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NCUA chair to testify on state of the industry

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WASHINGTON (10/9/09)--Deborah Matz will make her first appearance before Congress as National Credit Union Administration Chairman during an October 14 Senate financial institutions subcommittee hearing on the state of the banking industry. The hearing, which will take place at 2:30 p.m. ET in room 538 of the Dirksen Senate Office Building, will also feature testimony from Federal Deposit Insurance Corporation Chairman Sheila Bair, Comptroller of the Currency John Dugan, Federal Reserve Governor Daniel Tarullo, Office of Thrift Supervision Deputy Director, Examinations, Supervision, and Consumer Protection Timothy Ward, and North Carolina Commissioner of Banks and Conference of State Bank Supervisors Chairman Joseph Smith. While the financial regulatory reform debate continues in Washington. Senate Banking Committee Chairman Christopher Dodd (D-Conn.) said recently that any plan to combine financial institution regulation under a single regulator would not apply to credit unions.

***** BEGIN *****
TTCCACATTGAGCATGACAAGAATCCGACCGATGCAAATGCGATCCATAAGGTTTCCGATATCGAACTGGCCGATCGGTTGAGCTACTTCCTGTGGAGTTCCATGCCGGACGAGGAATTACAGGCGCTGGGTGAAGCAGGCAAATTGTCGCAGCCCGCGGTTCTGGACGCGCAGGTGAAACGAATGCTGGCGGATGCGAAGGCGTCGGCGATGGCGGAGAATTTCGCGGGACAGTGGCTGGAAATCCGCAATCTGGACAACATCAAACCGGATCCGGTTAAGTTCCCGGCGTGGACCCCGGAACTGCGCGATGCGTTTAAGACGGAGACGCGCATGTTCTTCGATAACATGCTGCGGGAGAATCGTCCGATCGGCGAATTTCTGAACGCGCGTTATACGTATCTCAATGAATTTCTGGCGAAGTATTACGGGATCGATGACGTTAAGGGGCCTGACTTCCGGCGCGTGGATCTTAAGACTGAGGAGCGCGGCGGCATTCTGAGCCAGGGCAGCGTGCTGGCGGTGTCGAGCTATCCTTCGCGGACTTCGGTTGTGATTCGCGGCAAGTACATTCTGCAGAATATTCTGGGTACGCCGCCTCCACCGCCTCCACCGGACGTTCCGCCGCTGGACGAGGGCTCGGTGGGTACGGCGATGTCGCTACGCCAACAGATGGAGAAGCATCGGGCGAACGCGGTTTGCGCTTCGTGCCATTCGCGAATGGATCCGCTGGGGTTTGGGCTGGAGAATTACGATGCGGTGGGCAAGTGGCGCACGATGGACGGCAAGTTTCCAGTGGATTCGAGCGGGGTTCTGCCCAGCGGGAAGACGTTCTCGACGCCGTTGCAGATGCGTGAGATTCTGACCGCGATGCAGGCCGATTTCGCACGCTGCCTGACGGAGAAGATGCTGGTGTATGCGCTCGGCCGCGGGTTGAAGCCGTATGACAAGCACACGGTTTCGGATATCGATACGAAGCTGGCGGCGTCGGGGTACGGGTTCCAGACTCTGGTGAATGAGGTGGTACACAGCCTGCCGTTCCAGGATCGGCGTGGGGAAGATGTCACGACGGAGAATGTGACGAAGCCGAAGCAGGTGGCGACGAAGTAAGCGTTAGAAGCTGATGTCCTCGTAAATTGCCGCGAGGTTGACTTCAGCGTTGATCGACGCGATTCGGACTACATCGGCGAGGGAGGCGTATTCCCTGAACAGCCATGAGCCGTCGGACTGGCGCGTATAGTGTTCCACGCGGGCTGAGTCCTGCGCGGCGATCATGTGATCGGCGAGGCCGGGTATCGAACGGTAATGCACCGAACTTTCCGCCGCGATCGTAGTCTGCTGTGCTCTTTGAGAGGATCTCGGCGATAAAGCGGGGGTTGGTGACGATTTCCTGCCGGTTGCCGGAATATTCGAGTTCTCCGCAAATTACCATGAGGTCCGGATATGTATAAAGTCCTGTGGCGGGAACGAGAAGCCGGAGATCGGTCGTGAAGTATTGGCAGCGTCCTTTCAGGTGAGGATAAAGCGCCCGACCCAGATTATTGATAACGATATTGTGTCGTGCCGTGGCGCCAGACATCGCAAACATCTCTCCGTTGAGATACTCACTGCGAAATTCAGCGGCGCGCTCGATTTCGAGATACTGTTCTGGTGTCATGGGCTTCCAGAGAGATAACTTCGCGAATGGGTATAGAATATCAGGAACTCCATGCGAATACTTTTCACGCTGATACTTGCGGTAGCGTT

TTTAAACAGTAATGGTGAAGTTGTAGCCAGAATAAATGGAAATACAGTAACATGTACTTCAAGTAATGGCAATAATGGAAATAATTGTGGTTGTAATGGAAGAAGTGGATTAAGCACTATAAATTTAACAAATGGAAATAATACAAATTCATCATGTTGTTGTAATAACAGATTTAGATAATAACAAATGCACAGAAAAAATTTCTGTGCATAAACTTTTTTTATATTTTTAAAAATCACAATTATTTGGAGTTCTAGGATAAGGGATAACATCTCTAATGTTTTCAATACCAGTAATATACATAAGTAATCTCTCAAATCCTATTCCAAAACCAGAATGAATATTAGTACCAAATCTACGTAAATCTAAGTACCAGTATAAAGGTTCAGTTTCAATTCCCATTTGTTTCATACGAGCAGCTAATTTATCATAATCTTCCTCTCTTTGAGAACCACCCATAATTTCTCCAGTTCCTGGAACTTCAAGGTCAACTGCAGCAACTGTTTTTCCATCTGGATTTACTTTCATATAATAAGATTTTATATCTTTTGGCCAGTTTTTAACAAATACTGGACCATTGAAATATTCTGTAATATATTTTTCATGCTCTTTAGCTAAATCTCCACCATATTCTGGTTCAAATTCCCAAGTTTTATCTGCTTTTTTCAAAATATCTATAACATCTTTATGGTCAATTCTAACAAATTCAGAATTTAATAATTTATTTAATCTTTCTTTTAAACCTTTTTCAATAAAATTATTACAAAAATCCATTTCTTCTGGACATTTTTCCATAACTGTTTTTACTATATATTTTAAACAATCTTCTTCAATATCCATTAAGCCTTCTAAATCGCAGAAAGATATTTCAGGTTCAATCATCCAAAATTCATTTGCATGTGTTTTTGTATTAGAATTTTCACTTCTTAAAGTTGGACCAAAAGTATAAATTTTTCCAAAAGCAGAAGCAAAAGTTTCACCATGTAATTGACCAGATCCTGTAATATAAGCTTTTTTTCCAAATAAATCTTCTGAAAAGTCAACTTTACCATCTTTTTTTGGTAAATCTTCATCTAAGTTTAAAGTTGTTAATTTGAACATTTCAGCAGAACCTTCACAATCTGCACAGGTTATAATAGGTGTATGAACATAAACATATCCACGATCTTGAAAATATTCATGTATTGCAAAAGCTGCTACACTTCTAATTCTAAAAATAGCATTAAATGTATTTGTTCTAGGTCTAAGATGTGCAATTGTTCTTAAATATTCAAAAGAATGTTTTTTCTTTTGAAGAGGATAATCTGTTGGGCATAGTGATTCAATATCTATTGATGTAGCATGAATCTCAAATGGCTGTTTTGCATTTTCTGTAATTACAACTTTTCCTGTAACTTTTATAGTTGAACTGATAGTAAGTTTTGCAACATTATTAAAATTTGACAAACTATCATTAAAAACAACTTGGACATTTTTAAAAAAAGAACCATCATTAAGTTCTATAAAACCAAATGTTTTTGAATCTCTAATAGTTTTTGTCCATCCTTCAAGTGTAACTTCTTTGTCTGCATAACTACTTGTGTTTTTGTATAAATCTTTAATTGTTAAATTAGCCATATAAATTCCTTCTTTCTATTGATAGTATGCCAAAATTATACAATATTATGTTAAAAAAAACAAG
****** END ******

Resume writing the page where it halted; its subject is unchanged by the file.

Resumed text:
Fed further amends check processing operations

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WASHINGTON (10/9/09)—The Federal Reserve on Thursday announced that on October 17 it will transfer its check processing operations from the head office of the Federal Reserve Bank of Dallas to the Federal Reserve Bank of Cleveland. The Fed announced that effective November 14 it will also transfer to Cleveland the check processing operations of the Los Angeles branch of the Reserve Bank of San Francisco. The moves reflect an overall restructuring of the Fed’s check processing operations, and are a response to consumers’ and businesses’ shift from using paper checks toward electronic payments. According to the Fed, all check processing will be handled by the Cleveland office by early next year. For the full Fed release, use the resource link.

Inside Washington (10/08/2009)